Heat shock protein 90 (Hsp90) is an ubiquitous molecular chaperone responsible for the assembly and regulation of many signal transduction and regulatory client proteins. Since Hsp90 refolds, stabilizes and regulates the trafficking of many proteins responsible for uncontrolled proliferation and apoptotic resistance, including multiple protein kinases, steroid hormone receptors, mutated p53, survivin and others, this chaperone is an emerging target for the development of anticancer drugs.1,2 Hsp90 is a large and conformationally dynamic protein that undergoes dramatic conformational changes upon ATP binding and hydrolysis. Crystallography, small-angle X-ray scattering and electron microscopy techniques have revealed an underlying conformational complexity of Hsp90, which is composed by three highly dynamic domains, the N-terminal (NTD), middle (MD) and C-terminal (CTD) domains.3 Dimerization is an essential step of the Hsp90 cycle. Recently, the crystal structure of yeast Hsp90 in complex with an ATP analogue and the co-chaperone p23/Sba1 revealed the architecture of the closed and compact homodimer, providing a view of Hsp90 in the ATP-bound state, which represents an obliged conformation along the ATPase cycle.4 This work reports the results of a molecular dynamics and dimerization free energy analysis performed on the structure of a human Hsp90 homology model in the closed conformation. Decomposition of free energies on a residue basis led to the prediction of five clusters of dimerization hot spots, three of which are located in the NTD while the other two in the CTD. These residues represent valuable candidates for future mutagenesis studies and may provide new sites for the design of allosteric inhibitors.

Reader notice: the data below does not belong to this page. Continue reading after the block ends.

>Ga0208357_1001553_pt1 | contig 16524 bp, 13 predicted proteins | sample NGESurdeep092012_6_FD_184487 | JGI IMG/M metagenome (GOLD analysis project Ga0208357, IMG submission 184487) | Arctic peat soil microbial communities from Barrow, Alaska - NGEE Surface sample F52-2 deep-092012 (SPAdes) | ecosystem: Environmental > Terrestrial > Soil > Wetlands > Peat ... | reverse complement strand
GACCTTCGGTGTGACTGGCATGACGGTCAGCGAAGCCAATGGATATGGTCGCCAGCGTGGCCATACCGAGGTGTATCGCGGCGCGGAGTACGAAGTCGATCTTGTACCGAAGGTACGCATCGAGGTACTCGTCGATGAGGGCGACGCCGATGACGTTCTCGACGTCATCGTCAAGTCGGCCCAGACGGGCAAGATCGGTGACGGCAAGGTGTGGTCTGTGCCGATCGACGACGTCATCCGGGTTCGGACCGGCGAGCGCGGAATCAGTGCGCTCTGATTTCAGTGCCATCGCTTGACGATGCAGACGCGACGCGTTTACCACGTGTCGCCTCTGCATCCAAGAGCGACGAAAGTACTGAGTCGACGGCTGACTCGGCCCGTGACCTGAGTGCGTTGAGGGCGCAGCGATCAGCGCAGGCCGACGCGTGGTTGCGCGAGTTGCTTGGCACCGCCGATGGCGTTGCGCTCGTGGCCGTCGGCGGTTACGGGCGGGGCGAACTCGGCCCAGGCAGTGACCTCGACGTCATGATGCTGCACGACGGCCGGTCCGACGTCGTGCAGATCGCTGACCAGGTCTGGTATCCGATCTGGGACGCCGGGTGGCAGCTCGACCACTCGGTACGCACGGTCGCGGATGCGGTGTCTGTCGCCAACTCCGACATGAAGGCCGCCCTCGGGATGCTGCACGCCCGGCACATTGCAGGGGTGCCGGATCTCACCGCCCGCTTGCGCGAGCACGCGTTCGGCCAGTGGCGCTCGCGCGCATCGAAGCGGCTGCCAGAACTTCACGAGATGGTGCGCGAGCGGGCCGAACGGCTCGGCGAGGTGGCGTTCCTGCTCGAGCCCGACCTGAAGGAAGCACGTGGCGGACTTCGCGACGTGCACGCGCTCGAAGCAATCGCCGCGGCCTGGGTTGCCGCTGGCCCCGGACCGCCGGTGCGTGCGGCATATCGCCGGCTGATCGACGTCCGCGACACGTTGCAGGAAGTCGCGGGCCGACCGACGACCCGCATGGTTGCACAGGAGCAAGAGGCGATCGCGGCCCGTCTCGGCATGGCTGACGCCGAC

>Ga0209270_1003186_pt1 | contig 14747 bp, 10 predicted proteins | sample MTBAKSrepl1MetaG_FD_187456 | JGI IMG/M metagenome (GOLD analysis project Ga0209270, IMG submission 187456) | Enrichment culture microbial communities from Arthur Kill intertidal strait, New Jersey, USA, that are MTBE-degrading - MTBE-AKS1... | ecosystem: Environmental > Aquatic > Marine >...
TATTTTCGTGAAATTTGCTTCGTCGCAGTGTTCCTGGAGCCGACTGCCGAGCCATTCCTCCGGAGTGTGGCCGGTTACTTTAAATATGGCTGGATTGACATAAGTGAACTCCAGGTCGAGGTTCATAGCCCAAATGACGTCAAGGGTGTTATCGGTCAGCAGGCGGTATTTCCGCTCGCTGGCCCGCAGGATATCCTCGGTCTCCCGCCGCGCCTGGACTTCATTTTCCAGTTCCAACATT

|Data di pubblicazione:||2014|
|Titolo:||Dimerization hot spots in the structure of human Hsp90|
|Digital Object Identifier (DOI):||10.1039/c4md00094c|
|Appare nelle tipologie:||Articolo su rivista|
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